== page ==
In the past few years, FHIR® has become nearly synonymous with healthcare interoperability thanks to rapidly growing adoption by EHR vendors, developers, payers, and patient applications. That’s why we’re starting a blog series dedicated to all things FHIR, to help you better understand what it is, how it works, and why it matters.
For this first installment, we’ll break down the technical side of FHIR, and why it matters as a data standard for healthcare interoperability.
FHIR (which stands for Fast Healthcare Interoperability Resources and is pronounced ‘fire’) is a standard for exchanging healthcare information electronically using modern web technologies. It is the way we store the data, the structure of that data, and the way we transmit it.
The data is stored in JSON and transmitted via REST APIs. These are technologies that have powered the internet for the past 10 years, but what’s exciting about FHIR is the application of these web technologies in the healthcare space – allowing developers and IT departments to leverage commercial off-the-shelf tooling the technology that’s used in all other industries, to turbocharge what they’re doing for healthcare.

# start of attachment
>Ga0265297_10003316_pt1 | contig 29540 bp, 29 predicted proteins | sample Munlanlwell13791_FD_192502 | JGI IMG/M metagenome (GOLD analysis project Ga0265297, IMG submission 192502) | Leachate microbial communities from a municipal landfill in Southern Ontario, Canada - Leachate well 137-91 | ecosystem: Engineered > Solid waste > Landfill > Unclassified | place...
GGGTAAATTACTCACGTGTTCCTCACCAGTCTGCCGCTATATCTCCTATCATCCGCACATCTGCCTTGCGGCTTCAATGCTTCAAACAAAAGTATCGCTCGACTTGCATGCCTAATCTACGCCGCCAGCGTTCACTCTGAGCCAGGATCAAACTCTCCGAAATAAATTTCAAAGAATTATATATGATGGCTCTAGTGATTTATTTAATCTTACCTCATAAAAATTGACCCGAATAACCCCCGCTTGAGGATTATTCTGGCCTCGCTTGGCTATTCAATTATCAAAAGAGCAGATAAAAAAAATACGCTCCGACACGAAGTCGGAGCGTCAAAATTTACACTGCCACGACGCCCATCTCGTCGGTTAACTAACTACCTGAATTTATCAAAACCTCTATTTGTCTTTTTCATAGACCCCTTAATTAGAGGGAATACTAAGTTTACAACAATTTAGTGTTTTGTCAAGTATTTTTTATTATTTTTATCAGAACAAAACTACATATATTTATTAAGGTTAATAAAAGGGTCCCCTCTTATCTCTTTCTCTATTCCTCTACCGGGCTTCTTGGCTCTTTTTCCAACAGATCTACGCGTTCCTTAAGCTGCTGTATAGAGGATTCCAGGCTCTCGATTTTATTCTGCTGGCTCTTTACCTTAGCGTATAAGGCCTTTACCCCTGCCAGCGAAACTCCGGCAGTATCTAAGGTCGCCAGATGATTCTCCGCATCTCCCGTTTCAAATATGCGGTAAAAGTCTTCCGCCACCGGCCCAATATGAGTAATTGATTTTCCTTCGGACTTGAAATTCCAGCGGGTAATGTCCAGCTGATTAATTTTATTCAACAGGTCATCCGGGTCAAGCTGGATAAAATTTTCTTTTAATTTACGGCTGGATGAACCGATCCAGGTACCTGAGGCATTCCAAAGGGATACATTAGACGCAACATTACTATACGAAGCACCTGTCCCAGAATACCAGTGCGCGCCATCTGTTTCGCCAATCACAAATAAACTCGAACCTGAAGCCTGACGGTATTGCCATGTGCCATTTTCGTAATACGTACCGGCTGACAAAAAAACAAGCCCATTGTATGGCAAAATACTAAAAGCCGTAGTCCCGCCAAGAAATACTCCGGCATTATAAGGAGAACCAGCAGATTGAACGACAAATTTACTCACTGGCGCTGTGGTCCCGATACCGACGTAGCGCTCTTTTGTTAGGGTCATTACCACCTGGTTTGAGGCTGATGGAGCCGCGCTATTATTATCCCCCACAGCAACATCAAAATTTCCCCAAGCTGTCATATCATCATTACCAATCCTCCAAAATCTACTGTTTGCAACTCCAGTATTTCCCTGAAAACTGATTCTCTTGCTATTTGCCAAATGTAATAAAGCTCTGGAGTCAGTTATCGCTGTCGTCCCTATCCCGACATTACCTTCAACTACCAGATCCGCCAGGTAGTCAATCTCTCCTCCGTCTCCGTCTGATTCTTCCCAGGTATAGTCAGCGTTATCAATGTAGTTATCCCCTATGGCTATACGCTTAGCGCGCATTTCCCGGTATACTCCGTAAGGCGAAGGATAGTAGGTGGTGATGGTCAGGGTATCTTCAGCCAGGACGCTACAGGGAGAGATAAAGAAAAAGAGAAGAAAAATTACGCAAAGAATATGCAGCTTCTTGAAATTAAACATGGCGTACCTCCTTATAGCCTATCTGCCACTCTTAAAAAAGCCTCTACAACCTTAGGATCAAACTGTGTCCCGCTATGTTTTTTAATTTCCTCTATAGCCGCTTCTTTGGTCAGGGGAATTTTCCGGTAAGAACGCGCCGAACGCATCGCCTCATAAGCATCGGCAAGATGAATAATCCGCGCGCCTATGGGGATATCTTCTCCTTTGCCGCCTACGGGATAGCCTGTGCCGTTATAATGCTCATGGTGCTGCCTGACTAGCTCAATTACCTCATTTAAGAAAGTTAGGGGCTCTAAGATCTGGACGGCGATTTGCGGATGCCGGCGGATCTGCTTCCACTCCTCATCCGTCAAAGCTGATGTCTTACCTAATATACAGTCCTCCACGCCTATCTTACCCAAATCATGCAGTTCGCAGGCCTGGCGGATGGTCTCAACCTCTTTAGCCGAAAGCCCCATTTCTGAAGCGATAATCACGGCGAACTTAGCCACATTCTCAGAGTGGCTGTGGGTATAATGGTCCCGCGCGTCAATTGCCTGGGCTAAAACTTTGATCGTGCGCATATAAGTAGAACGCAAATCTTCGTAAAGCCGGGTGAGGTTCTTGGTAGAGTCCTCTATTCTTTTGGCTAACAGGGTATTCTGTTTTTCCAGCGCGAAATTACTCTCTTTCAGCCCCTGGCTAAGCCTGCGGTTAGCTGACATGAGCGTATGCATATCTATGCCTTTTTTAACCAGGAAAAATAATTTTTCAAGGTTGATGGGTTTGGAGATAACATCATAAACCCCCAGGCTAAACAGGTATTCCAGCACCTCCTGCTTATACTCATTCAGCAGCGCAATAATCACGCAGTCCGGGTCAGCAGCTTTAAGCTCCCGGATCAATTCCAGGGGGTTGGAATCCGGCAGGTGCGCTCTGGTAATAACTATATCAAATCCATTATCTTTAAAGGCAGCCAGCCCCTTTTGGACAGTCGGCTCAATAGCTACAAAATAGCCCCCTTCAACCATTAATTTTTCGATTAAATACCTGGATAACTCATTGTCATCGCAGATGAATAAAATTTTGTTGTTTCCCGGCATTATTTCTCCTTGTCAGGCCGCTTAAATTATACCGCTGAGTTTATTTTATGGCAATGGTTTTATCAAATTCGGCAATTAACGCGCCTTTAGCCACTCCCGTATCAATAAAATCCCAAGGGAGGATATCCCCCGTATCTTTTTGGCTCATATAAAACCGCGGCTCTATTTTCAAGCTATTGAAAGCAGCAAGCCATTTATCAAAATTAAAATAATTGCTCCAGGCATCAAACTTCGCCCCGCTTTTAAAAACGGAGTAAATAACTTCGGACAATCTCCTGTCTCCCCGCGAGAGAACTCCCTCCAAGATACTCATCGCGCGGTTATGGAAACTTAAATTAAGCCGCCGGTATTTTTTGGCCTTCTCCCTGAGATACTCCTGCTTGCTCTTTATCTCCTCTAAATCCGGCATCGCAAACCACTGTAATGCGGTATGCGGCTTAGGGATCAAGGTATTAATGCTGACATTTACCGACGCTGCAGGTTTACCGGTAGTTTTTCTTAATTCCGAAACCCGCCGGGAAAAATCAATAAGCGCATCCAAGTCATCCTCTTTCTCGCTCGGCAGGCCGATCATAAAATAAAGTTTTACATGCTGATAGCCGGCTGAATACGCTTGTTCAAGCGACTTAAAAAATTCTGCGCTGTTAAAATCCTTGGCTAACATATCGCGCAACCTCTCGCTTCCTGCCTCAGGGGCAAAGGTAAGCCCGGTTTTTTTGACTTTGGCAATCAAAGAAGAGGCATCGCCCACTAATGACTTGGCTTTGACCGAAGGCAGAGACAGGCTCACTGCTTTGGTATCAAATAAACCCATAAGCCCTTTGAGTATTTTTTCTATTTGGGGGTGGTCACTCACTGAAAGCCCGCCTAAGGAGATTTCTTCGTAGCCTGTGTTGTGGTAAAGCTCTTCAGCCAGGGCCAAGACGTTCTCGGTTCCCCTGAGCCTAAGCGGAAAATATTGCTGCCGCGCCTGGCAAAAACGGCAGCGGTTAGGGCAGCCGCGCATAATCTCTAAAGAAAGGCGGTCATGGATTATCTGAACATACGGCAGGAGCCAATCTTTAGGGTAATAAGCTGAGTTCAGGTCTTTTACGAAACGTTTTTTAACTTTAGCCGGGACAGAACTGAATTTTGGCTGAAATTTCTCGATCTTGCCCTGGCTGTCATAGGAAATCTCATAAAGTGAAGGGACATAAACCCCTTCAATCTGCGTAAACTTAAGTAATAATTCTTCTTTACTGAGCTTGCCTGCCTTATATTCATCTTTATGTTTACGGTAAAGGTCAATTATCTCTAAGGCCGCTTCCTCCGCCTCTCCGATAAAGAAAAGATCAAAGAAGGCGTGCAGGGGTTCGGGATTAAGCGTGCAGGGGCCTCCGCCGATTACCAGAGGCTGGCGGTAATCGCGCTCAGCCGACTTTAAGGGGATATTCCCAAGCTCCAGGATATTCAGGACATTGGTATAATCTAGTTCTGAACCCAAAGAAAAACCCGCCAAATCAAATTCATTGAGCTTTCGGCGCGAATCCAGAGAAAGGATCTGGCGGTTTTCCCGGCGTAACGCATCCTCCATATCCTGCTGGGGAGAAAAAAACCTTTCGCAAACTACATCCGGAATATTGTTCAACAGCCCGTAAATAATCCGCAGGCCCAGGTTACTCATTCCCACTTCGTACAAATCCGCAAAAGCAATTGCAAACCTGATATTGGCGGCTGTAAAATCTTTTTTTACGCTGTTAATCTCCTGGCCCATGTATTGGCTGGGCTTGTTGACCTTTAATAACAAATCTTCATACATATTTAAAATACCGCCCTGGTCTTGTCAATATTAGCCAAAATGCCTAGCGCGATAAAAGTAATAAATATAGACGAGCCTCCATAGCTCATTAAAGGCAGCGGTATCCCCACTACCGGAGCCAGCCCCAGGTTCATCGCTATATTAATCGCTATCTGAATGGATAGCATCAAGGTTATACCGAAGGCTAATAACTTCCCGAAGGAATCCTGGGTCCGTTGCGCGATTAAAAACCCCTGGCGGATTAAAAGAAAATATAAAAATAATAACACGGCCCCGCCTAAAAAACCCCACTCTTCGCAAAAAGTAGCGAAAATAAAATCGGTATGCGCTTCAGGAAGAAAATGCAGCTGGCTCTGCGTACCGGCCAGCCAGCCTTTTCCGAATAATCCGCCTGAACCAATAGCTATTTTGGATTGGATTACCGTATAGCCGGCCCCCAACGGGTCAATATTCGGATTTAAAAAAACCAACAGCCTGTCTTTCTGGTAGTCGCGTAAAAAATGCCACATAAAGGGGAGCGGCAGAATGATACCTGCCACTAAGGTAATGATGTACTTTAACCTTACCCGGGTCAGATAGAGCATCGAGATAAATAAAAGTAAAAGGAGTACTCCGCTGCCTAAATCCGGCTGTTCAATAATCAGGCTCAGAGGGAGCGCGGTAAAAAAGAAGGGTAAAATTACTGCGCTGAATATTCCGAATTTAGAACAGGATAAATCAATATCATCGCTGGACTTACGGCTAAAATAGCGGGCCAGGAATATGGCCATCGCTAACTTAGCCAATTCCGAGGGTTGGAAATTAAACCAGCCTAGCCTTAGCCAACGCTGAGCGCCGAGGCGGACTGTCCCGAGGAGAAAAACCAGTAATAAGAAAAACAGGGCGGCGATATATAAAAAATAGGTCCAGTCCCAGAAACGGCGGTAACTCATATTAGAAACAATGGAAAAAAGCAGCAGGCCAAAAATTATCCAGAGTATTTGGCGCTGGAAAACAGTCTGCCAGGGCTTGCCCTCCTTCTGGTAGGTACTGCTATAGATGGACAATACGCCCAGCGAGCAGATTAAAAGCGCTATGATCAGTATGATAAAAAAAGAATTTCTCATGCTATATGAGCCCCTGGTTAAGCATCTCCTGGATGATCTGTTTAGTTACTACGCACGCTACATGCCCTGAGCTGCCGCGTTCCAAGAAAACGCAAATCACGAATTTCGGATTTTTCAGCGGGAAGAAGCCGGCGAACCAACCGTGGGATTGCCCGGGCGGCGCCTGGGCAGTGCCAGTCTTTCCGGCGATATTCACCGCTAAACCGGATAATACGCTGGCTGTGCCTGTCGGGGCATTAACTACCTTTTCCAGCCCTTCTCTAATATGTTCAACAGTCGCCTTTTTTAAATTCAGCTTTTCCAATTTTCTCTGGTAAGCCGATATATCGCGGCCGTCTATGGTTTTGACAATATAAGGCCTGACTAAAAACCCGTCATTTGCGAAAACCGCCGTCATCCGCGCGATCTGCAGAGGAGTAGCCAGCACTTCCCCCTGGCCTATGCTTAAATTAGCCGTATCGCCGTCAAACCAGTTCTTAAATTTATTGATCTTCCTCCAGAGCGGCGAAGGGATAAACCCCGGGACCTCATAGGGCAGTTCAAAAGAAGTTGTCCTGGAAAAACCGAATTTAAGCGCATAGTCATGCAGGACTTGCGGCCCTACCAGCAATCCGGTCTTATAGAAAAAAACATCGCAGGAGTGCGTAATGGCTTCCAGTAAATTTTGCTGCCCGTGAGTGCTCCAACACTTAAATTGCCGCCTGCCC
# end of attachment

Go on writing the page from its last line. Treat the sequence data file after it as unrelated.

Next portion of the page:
Unlocking a Common Language
The premise of FHIR is that all different organizations use one standard language. With everyone speaking the same language and using the same vocabulary, data is able to be transmitted between organizations in a way that it couldn’t be before in an older era of proprietary data standards, site specific customizations and configurations. For the first time ever, we have something that is both flexible and scalable for communicating healthcare data.
Additionally, because FHIR is based on standard web technologies, it doesn’t take a niche subject matter expert to understand how to work with it. Anyone that understands REST and JSON can start to take advantage of FHIR and build interesting and novel things on top of the technology.
FHIR as a Standard
The United States government has moved quickly to double down on FHIR as a healthcare data standard. Because of this, we are now seeing on the provider side that EMRs have to support FHIR APIs, and on the health plan side that payers must now support FHIR APIs. This support and mandatory implementation of FHIR is likely to continue, as showcased in recent CMS proposed rulings.
Most recently, CMS (Centers for Medicaid and Medicare Services) published a proposed Federal Rule that introduced two new interoperability measures and expanded the scope of the Patient Access requirements and completely overhauled the existing Payer to Payer requirements. While the regulation is still currently in proposal, the core themes can be summarized simply as more FHIR®, more eligible data recipients, and more data.
You can read more about the importance of this ruling in our related blog post by clicking here.